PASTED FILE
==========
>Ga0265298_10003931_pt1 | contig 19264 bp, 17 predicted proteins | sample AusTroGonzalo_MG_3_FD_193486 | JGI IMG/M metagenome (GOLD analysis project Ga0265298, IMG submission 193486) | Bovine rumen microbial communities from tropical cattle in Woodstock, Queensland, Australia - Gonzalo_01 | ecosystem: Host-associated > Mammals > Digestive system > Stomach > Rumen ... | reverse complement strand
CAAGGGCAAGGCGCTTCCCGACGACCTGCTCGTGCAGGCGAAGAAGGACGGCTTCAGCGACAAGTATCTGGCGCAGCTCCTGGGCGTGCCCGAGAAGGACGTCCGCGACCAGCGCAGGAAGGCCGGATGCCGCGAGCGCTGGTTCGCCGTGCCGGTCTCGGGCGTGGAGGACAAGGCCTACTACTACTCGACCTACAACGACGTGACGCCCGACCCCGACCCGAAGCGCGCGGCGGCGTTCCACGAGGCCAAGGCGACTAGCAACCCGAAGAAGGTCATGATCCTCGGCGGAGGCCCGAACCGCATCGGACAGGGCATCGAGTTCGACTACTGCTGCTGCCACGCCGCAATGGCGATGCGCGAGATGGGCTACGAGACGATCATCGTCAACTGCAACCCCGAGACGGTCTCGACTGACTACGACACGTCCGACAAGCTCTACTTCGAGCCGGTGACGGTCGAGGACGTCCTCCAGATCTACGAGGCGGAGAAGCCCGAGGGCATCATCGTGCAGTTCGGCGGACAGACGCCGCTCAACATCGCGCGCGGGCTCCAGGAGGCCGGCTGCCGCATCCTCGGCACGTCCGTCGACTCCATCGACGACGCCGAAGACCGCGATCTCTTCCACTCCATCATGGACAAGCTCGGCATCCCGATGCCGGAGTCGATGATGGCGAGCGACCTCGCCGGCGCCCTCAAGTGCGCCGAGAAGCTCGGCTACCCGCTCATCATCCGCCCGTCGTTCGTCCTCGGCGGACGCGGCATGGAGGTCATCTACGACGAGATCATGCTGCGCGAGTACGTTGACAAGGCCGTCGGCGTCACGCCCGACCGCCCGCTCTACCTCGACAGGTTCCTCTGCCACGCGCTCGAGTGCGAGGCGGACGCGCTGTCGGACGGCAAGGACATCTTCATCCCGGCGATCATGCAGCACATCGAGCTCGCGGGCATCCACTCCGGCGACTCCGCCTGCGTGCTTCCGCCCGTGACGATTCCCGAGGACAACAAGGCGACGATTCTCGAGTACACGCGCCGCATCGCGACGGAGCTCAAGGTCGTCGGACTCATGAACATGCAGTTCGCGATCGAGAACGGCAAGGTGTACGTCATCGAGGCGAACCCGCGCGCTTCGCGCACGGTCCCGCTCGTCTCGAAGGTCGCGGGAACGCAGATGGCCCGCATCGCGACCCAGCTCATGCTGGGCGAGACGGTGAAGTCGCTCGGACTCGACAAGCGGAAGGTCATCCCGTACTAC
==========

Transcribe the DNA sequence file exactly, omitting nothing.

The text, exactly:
>Ga0265298_10003931_pt1 | contig 19264 bp, 17 predicted proteins | sample AusTroGonzalo_MG_3_FD_193486 | JGI IMG/M metagenome (GOLD analysis project Ga0265298, IMG submission 193486) | Bovine rumen microbial communities from tropical cattle in Woodstock, Queensland, Australia - Gonzalo_01 | ecosystem: Host-associated > Mammals > Digestive system > Stomach > Rumen ... | reverse complement strand
CAAGGGCAAGGCGCTTCCCGACGACCTGCTCGTGCAGGCGAAGAAGGACGGCTTCAGCGACAAGTATCTGGCGCAGCTCCTGGGCGTGCCCGAGAAGGACGTCCGCGACCAGCGCAGGAAGGCCGGATGCCGCGAGCGCTGGTTCGCCGTGCCGGTCTCGGGCGTGGAGGACAAGGCCTACTACTACTCGACCTACAACGACGTGACGCCCGACCCCGACCCGAAGCGCGCGGCGGCGTTCCACGAGGCCAAGGCGACTAGCAACCCGAAGAAGGTCATGATCCTCGGCGGAGGCCCGAACCGCATCGGACAGGGCATCGAGTTCGACTACTGCTGCTGCCACGCCGCAATGGCGATGCGCGAGATGGGCTACGAGACGATCATCGTCAACTGCAACCCCGAGACGGTCTCGACTGACTACGACACGTCCGACAAGCTCTACTTCGAGCCGGTGACGGTCGAGGACGTCCTCCAGATCTACGAGGCGGAGAAGCCCGAGGGCATCATCGTGCAGTTCGGCGGACAGACGCCGCTCAACATCGCGCGCGGGCTCCAGGAGGCCGGCTGCCGCATCCTCGGCACGTCCGTCGACTCCATCGACGACGCCGAAGACCGCGATCTCTTCCACTCCATCATGGACAAGCTCGGCATCCCGATGCCGGAGTCGATGATGGCGAGCGACCTCGCCGGCGCCCTCAAGTGCGCCGAGAAGCTCGGCTACCCGCTCATCATCCGCCCGTCGTTCGTCCTCGGCGGACGCGGCATGGAGGTCATCTACGACGAGATCATGCTGCGCGAGTACGTTGACAAGGCCGTCGGCGTCACGCCCGACCGCCCGCTCTACCTCGACAGGTTCCTCTGCCACGCGCTCGAGTGCGAGGCGGACGCGCTGTCGGACGGCAAGGACATCTTCATCCCGGCGATCATGCAGCACATCGAGCTCGCGGGCATCCACTCCGGCGACTCCGCCTGCGTGCTTCCGCCCGTGACGATTCCCGAGGACAACAAGGCGACGATTCTCGAGTACACGCGCCGCATCGCGACGGAGCTCAAGGTCGTCGGACTCATGAACATGCAGTTCGCGATCGAGAACGGCAAGGTGTACGTCATCGAGGCGAACCCGCGCGCTTCGCGCACGGTCCCGCTCGTCTCGAAGGTCGCGGGAACGCAGATGGCCCGCATCGCGACCCAGCTCATGCTGGGCGAGACGGTGAAGTCGCTCGGACTCGACAAGCGGAAGGTCATCCCGTACTAC